Milky Way `swallows gas clouds wrapped in magnetic field` to give birth to stars
Washington: Milky Way may have been swallowing "pills" - clouds of gas with a magnetic wrapper - to keep creating stars for the past eight billion years.
Alex Hill, lead author of a study of the Smith Cloud, said that clouds like this may provide the fuel for our Galaxy to make stars.
Dr Hill`s team has found that the Smith Cloud has a magnetic field. It`s 50,000 times weaker than the Earth`s.
Hill said that the field is probably still strong enough to keep the cloud together.
CSIRO`s Dr Naomi McClure-Griffiths , a member of the research team, said that this is one of the few such clouds large enough for us to be able measure its magnetic field.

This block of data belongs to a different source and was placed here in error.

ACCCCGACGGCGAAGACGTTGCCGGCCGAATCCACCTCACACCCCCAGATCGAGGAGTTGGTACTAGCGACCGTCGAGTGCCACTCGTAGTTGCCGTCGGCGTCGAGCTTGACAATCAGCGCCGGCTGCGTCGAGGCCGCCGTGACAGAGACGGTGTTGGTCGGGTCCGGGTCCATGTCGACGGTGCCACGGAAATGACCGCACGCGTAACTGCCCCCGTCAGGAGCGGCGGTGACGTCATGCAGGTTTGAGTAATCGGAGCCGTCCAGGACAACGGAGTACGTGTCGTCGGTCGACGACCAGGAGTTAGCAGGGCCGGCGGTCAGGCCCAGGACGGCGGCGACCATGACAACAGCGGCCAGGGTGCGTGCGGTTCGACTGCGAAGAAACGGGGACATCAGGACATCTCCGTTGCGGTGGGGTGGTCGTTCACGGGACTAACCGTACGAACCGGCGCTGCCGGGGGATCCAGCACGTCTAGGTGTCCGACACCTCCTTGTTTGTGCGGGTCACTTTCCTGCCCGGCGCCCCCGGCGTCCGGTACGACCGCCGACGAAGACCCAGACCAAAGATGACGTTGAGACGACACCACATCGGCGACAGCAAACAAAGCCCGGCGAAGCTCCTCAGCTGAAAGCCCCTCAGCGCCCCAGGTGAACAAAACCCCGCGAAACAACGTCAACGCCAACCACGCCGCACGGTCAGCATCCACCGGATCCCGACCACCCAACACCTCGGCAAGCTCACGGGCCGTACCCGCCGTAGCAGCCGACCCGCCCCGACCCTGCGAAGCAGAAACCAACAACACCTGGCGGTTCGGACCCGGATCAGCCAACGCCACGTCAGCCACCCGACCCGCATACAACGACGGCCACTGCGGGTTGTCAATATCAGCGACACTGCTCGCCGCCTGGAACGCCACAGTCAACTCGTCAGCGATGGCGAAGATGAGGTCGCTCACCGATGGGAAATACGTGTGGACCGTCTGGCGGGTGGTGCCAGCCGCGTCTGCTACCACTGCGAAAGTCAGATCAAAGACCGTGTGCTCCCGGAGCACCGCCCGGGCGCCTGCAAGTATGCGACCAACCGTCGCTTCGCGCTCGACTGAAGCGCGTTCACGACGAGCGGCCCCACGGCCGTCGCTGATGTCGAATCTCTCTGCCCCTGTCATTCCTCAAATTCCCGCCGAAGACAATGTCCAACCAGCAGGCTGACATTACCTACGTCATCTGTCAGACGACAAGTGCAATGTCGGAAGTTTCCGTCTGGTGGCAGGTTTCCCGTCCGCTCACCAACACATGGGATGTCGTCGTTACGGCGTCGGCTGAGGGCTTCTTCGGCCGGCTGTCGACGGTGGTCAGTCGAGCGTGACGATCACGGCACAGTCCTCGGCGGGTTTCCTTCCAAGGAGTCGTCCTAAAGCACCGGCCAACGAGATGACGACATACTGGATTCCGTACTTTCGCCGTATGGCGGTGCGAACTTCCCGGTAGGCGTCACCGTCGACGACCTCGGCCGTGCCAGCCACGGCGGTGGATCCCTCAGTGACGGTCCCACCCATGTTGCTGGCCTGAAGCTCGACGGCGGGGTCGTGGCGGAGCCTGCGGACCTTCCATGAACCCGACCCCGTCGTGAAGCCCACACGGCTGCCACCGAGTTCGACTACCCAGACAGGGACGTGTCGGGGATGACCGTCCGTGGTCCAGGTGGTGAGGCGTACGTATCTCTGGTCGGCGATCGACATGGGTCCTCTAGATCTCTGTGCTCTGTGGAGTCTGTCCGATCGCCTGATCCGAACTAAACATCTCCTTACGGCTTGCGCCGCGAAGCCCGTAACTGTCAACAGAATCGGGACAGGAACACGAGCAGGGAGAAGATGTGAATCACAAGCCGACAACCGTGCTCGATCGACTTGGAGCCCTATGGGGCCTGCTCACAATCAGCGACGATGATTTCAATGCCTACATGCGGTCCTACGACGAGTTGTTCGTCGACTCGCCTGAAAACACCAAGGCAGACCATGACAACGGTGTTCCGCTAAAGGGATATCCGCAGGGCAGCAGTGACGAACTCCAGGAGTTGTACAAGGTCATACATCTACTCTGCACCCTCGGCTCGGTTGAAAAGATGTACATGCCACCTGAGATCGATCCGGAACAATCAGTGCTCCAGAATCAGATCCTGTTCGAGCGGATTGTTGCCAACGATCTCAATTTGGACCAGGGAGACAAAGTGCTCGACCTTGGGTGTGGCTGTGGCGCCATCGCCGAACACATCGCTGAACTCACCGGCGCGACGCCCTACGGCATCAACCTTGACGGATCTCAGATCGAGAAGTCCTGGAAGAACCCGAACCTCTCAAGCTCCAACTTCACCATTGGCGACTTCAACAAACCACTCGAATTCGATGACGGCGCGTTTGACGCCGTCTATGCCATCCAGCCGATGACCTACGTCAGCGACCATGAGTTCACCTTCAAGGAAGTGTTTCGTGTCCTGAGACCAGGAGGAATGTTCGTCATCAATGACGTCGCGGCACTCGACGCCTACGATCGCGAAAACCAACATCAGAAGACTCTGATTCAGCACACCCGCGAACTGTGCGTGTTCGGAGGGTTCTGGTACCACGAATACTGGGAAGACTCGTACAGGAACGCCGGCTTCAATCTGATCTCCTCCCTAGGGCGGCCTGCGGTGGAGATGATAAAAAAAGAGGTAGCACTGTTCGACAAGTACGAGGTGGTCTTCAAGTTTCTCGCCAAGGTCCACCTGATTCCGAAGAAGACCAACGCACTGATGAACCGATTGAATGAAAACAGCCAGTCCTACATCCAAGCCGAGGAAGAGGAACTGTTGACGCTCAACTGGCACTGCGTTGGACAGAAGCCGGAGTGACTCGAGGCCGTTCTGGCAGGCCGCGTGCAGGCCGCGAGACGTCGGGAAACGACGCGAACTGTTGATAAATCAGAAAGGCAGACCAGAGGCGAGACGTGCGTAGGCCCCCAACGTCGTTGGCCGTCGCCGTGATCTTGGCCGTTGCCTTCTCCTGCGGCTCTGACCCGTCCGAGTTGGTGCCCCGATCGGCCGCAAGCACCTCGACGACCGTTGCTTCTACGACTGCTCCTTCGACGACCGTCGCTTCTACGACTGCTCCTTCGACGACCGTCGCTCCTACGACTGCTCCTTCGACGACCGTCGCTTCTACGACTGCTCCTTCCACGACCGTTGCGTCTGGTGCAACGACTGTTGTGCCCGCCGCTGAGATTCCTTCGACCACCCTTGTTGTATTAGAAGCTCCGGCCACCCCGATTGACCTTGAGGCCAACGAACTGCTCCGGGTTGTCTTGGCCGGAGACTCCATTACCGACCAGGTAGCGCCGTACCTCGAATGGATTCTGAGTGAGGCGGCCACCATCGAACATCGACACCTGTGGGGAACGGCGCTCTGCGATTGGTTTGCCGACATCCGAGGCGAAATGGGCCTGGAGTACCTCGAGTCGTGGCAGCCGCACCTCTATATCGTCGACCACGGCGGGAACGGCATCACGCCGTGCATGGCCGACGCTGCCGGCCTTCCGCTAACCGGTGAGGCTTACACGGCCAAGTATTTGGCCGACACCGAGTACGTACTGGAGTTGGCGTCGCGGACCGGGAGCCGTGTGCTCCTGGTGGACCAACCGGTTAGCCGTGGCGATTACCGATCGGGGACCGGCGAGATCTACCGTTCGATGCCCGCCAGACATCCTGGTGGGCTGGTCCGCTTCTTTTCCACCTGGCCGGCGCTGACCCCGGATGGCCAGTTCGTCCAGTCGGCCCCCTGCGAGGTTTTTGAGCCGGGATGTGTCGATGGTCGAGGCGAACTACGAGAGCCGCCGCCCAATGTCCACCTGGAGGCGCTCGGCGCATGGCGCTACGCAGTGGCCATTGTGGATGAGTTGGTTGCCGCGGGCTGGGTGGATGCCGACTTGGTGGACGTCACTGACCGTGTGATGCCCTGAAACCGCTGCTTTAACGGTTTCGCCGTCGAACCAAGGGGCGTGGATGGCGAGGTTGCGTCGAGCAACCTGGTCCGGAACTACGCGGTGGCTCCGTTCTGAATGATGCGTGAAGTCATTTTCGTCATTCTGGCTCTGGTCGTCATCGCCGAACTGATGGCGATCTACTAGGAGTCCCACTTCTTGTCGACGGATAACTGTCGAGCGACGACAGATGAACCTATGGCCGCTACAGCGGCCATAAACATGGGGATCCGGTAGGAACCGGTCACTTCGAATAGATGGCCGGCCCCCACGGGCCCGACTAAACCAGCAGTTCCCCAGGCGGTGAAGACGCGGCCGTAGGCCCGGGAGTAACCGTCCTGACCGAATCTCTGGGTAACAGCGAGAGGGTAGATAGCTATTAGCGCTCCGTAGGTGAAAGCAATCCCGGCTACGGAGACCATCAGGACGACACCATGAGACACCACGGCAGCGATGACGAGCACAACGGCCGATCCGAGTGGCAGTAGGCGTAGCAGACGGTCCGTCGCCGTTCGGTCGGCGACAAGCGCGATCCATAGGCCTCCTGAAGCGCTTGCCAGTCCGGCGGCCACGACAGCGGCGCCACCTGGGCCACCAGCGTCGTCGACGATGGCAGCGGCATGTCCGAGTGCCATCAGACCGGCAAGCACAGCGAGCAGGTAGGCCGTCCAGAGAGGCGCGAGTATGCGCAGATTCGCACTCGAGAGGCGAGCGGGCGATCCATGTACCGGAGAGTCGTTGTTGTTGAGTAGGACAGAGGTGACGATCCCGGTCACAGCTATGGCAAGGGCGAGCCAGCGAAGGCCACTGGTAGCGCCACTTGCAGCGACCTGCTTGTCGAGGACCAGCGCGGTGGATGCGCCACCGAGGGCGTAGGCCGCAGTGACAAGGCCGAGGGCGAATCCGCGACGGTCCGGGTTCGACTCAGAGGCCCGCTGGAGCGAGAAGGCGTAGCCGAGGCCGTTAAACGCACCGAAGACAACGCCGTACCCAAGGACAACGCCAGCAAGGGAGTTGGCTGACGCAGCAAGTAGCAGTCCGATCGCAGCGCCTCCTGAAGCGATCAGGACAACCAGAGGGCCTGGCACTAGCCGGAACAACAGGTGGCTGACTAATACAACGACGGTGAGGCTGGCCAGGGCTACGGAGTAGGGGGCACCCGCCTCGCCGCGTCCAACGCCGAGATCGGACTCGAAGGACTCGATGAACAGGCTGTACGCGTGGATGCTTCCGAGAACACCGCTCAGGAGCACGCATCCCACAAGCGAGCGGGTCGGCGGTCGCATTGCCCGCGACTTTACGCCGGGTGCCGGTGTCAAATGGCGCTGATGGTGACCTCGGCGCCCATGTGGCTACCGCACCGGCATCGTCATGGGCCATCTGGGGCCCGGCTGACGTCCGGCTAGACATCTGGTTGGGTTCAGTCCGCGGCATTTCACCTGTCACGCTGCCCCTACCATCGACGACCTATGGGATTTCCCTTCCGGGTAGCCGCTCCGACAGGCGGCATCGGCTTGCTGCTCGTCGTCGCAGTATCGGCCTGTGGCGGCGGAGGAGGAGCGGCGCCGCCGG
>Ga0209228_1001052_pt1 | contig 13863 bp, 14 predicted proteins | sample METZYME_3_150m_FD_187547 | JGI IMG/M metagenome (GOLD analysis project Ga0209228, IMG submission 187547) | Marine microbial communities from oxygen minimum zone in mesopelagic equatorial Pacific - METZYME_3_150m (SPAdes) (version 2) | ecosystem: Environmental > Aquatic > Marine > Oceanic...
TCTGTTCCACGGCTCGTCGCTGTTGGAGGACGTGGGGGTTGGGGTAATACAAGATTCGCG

Named after its discoverer, Gail Bieger (nee Smith), the Smith Cloud is at least two million times the mass of our Sun. If it were visible to the naked eye, it would look 20 times wider than the full Moon.
Travelling at 130 kilometres a second, the Smith Cloud is only 8000 light-years from Milky Way Galaxy`s disk and will plunge into it in less than 30 million years.
The findings have been published in The Astrophysical Journal.
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